Despite data showing twice the rate of miscarriages in women who received Cervarix, FDA approved this new HPV vaccine from GlaxoSmithKline for the US market: the first-ever vaccine licensed in the US with a squalene-containing novel adjuvant, named ASO4.
Recall that only 10 months ago FDA was trying to figure out how to study the safety of these adjuvants. And FDA's chief scientist and head of the vaccine center (CBER) at FDA, Dr. Jesse Goodman, expressed significant safety concerns. What did FDA learn about analyzing adjuvant safety during the past ten months? What side effects may be attributable to this new vaccine additive? There is little unconflicted data in the medical literature to tell us.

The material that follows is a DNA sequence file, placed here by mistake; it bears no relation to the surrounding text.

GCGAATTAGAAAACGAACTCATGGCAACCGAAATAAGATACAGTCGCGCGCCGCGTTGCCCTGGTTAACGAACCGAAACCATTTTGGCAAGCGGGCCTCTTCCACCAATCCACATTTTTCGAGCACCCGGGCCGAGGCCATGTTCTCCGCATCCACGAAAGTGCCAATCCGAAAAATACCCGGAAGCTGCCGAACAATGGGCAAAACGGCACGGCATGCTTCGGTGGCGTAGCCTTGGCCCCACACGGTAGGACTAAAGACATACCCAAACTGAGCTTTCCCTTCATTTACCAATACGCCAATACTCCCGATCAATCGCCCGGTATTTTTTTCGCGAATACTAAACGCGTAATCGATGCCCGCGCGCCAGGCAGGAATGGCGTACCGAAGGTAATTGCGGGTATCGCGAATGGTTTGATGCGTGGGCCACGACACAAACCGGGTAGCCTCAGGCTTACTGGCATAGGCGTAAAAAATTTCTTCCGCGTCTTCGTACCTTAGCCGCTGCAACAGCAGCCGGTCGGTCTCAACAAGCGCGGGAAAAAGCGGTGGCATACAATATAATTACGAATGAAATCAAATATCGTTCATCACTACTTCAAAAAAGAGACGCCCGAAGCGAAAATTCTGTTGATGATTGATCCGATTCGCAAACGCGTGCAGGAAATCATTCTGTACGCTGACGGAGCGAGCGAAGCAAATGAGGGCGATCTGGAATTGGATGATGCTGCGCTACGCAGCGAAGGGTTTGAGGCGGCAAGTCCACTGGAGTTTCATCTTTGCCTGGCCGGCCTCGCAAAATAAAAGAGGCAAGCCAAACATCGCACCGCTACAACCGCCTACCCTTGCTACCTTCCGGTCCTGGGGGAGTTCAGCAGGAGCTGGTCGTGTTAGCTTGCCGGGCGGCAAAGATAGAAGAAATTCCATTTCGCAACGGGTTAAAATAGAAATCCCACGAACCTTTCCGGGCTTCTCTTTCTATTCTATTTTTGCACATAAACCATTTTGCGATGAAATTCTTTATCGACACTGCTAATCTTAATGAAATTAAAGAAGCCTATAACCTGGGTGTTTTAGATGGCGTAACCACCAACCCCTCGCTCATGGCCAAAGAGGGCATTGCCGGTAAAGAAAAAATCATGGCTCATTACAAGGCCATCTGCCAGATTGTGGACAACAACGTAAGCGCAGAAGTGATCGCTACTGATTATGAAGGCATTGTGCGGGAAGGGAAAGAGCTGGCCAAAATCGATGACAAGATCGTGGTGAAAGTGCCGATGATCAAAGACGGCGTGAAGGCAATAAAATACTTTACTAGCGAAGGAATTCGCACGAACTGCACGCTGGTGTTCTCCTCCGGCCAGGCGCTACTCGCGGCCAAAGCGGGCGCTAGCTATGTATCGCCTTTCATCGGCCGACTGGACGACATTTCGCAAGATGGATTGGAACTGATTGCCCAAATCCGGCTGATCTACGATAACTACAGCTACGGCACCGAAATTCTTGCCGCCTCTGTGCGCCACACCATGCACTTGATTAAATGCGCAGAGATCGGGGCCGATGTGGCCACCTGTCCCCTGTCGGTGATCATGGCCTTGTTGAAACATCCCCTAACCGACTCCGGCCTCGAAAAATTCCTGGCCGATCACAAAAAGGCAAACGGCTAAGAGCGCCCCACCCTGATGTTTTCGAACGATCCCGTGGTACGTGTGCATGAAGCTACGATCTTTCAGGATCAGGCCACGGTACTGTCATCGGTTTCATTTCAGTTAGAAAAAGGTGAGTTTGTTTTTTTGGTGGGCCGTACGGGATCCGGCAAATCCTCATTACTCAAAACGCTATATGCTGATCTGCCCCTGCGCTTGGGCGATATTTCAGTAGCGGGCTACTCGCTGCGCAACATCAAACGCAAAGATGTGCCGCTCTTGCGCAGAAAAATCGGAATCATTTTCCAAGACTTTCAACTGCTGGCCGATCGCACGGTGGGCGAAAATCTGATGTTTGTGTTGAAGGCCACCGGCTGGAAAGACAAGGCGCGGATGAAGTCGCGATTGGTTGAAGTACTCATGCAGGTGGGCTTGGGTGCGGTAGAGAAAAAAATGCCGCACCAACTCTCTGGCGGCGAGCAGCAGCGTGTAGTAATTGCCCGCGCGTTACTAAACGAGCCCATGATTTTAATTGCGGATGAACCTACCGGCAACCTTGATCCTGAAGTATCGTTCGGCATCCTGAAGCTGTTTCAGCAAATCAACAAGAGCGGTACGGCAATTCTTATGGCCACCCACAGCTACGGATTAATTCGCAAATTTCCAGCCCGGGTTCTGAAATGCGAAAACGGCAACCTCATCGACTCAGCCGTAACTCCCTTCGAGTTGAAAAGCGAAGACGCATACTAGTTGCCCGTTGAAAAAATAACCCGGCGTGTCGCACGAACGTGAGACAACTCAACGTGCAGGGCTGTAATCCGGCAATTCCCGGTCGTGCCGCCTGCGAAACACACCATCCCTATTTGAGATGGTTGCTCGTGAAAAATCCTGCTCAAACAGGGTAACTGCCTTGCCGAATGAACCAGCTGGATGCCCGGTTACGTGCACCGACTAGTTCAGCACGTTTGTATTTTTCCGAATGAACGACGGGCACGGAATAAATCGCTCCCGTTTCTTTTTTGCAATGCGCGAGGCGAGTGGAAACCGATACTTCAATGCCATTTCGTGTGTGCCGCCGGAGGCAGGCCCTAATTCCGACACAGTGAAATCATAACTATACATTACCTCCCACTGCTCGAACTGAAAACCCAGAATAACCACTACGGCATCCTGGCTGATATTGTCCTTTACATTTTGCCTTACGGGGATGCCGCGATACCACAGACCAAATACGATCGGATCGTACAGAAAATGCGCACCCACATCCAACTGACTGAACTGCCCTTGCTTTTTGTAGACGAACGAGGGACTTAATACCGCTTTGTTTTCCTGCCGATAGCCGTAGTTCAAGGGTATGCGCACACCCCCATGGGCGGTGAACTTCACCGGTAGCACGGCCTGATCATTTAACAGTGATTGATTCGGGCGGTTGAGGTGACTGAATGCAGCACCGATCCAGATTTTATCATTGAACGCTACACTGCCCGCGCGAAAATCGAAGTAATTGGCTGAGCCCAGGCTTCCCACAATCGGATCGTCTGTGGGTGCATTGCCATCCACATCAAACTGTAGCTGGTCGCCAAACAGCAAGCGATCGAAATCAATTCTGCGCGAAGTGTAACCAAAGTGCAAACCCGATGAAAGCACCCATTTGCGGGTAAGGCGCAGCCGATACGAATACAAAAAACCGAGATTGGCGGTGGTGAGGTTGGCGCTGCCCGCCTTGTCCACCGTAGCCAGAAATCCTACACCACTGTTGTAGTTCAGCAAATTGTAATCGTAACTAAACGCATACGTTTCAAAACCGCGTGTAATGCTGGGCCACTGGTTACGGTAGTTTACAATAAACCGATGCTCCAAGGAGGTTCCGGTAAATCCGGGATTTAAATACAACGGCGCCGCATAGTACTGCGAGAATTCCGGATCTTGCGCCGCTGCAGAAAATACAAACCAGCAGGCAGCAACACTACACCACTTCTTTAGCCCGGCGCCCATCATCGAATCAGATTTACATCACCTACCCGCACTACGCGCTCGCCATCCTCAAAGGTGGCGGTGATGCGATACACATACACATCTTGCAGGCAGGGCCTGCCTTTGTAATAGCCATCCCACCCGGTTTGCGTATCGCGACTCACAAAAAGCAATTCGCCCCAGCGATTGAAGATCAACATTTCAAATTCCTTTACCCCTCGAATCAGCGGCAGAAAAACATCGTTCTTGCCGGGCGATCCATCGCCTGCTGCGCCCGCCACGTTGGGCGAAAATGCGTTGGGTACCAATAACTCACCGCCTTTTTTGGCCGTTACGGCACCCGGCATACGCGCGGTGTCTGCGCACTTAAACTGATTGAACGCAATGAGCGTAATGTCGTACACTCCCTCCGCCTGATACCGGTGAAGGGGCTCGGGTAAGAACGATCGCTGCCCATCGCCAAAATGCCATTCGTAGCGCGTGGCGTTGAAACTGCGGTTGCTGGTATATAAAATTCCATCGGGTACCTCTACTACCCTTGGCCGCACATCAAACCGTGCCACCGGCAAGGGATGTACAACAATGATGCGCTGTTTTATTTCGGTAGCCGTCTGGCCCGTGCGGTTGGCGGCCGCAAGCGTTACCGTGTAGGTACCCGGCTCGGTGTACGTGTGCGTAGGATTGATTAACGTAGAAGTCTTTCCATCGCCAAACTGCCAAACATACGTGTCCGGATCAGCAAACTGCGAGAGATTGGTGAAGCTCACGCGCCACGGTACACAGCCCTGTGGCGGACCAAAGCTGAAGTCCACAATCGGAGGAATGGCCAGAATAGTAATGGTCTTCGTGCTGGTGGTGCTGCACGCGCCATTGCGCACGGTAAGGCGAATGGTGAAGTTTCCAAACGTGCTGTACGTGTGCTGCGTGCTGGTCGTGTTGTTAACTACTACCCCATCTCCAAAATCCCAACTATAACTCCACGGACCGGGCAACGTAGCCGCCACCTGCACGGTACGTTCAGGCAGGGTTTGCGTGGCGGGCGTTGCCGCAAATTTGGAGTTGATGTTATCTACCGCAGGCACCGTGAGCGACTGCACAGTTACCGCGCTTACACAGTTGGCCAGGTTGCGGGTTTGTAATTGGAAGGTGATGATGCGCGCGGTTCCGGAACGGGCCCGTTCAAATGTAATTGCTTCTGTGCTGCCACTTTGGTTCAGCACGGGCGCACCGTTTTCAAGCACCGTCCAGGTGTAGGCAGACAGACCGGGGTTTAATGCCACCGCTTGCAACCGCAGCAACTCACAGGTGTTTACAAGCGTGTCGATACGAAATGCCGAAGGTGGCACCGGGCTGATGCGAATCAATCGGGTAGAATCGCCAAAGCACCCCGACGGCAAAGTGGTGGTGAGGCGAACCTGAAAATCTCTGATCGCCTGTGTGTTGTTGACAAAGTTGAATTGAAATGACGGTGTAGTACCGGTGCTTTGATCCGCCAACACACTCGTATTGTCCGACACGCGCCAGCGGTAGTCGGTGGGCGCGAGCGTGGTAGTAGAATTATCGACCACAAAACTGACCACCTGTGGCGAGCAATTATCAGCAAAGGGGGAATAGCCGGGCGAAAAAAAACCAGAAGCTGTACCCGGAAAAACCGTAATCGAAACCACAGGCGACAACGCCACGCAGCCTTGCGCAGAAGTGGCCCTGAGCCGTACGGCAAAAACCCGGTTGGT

Perhaps in fairness to Merck, FDA (on the same day it approved Cervarix) expanded the indications for Cervarix' competitor, Gardasil vaccine. Gardasil may now be used in boys to prevent sexually-transmitted genital warts, starting at age nine.
There exist a few reports of deaths and devastating neurological illnesses that developed in girls after receiving Gardasil vaccine. Contrary to what some have thought, Gardasil does not contain novel adjuvants. Cervarixdoes.
Posted by Meryl Nass, M.D. at 12:34 AM 2 comments